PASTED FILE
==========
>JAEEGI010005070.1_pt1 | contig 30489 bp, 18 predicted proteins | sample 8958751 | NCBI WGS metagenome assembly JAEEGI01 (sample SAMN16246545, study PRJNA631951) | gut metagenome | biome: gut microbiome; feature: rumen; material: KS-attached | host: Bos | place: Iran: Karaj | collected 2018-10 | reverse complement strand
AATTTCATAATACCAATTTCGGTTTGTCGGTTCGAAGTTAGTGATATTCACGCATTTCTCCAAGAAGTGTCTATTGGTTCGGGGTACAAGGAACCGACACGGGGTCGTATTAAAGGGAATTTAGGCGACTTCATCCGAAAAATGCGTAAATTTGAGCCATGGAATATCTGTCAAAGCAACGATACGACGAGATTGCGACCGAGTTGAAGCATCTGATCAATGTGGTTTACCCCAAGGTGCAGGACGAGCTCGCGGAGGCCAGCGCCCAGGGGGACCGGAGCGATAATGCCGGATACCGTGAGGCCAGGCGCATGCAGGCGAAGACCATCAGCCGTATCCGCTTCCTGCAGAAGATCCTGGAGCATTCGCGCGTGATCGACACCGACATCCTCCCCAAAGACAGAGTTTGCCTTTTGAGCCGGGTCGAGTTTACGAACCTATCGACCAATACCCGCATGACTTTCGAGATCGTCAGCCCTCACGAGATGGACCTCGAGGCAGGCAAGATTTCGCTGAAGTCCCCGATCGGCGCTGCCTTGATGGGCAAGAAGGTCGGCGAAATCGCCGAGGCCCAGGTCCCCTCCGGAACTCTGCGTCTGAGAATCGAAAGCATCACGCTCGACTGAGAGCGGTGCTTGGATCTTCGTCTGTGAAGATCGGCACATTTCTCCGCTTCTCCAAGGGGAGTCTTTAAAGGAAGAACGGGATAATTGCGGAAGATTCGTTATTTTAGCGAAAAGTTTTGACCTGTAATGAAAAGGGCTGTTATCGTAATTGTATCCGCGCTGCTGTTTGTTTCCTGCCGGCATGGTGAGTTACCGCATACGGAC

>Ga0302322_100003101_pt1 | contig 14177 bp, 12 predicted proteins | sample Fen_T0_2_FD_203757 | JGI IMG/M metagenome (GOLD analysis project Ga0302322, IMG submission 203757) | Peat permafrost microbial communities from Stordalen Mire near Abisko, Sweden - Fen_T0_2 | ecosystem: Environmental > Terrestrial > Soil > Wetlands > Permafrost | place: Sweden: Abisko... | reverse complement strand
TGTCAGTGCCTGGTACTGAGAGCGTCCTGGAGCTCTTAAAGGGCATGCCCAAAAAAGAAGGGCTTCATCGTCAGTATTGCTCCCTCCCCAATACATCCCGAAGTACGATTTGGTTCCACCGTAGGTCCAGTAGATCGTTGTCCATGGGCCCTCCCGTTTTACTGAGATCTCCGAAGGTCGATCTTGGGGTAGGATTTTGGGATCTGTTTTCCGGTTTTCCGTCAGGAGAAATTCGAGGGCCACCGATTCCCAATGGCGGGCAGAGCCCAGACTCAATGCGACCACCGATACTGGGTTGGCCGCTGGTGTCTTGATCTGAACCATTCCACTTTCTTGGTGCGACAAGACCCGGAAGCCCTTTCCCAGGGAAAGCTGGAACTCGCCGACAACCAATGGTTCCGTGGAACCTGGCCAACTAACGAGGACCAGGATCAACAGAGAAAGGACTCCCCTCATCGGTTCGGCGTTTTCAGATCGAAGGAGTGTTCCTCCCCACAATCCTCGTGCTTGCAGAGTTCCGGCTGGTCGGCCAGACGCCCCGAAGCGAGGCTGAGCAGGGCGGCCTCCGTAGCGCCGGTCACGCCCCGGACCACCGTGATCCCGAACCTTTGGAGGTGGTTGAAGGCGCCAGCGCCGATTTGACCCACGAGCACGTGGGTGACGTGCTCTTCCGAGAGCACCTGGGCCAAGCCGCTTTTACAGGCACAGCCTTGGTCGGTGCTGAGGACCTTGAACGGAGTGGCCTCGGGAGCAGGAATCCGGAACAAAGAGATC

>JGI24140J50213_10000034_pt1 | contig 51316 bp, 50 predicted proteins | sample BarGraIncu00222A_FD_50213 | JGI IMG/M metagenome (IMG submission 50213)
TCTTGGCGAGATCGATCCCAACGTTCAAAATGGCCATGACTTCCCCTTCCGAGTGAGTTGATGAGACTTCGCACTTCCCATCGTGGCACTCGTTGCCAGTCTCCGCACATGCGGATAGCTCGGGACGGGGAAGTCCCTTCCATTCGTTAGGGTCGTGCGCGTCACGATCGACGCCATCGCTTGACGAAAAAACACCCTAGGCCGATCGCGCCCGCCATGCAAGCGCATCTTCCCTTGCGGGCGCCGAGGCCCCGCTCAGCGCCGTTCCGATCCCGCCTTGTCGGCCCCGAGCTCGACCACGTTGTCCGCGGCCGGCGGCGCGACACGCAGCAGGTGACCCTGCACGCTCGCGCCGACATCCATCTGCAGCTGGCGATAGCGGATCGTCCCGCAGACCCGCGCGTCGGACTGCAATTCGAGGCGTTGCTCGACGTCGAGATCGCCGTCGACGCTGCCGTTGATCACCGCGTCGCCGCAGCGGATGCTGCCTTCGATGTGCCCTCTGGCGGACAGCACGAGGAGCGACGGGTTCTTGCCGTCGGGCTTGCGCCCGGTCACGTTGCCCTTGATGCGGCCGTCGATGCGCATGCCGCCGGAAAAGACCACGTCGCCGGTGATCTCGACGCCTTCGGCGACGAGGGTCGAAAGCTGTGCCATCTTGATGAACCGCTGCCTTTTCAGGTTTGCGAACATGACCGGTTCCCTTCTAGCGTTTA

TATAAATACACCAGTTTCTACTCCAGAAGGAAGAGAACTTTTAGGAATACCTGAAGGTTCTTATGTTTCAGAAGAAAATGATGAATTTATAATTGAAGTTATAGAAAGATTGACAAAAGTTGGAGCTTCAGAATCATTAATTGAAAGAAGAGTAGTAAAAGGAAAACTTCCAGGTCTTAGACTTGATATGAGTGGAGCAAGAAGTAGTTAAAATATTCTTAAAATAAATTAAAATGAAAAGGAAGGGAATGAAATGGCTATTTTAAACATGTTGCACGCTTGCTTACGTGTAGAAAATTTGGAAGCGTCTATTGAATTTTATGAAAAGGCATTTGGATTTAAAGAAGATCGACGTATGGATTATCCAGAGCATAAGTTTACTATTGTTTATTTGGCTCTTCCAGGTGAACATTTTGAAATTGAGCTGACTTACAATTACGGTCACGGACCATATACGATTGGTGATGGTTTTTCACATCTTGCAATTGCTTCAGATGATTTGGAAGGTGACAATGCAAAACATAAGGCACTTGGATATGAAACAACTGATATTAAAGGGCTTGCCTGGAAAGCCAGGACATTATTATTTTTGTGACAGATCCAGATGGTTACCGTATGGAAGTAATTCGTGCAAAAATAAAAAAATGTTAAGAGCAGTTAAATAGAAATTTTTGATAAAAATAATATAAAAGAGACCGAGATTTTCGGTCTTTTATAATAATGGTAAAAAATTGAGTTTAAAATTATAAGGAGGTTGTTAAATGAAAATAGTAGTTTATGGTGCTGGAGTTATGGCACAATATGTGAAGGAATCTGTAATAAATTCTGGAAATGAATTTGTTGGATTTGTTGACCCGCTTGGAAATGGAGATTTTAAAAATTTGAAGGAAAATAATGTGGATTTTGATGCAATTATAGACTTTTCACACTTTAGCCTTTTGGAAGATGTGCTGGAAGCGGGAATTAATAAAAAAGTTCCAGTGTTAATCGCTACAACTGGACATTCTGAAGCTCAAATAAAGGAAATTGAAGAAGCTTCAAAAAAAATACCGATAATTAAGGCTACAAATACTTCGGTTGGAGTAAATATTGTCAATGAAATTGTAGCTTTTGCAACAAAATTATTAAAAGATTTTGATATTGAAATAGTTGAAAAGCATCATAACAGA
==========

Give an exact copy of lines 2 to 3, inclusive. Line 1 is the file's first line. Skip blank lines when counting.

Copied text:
AATTTCATAATACCAATTTCGGTTTGTCGGTTCGAAGTTAGTGATATTCACGCATTTCTCCAAGAAGTGTCTATTGGTTCGGGGTACAAGGAACCGACACGGGGTCGTATTAAAGGGAATTTAGGCGACTTCATCCGAAAAATGCGTAAATTTGAGCCATGGAATATCTGTCAAAGCAACGATACGACGAGATTGCGACCGAGTTGAAGCATCTGATCAATGTGGTTTACCCCAAGGTGCAGGACGAGCTCGCGGAGGCCAGCGCCCAGGGGGACCGGAGCGATAATGCCGGATACCGTGAGGCCAGGCGCATGCAGGCGAAGACCATCAGCCGTATCCGCTTCCTGCAGAAGATCCTGGAGCATTCGCGCGTGATCGACACCGACATCCTCCCCAAAGACAGAGTTTGCCTTTTGAGCCGGGTCGAGTTTACGAACCTATCGACCAATACCCGCATGACTTTCGAGATCGTCAGCCCTCACGAGATGGACCTCGAGGCAGGCAAGATTTCGCTGAAGTCCCCGATCGGCGCTGCCTTGATGGGCAAGAAGGTCGGCGAAATCGCCGAGGCCCAGGTCCCCTCCGGAACTCTGCGTCTGAGAATCGAAAGCATCACGCTCGACTGAGAGCGGTGCTTGGATCTTCGTCTGTGAAGATCGGCACATTTCTCCGCTTCTCCAAGGGGAGTCTTTAAAGGAAGAACGGGATAATTGCGGAAGATTCGTTATTTTAGCGAAAAGTTTTGACCTGTAATGAAAAGGGCTGTTATCGTAATTGTATCCGCGCTGCTGTTTGTTTCCTGCCGGCATGGTGAGTTACCGCATACGGAC

>Ga0302322_100003101_pt1 | contig 14177 bp, 12 predicted proteins | sample Fen_T0_2_FD_203757 | JGI IMG/M metagenome (GOLD analysis project Ga0302322, IMG submission 203757) | Peat permafrost microbial communities from Stordalen Mire near Abisko, Sweden - Fen_T0_2 | ecosystem: Environmental > Terrestrial > Soil > Wetlands > Permafrost | place: Sweden: Abisko... | reverse complement strand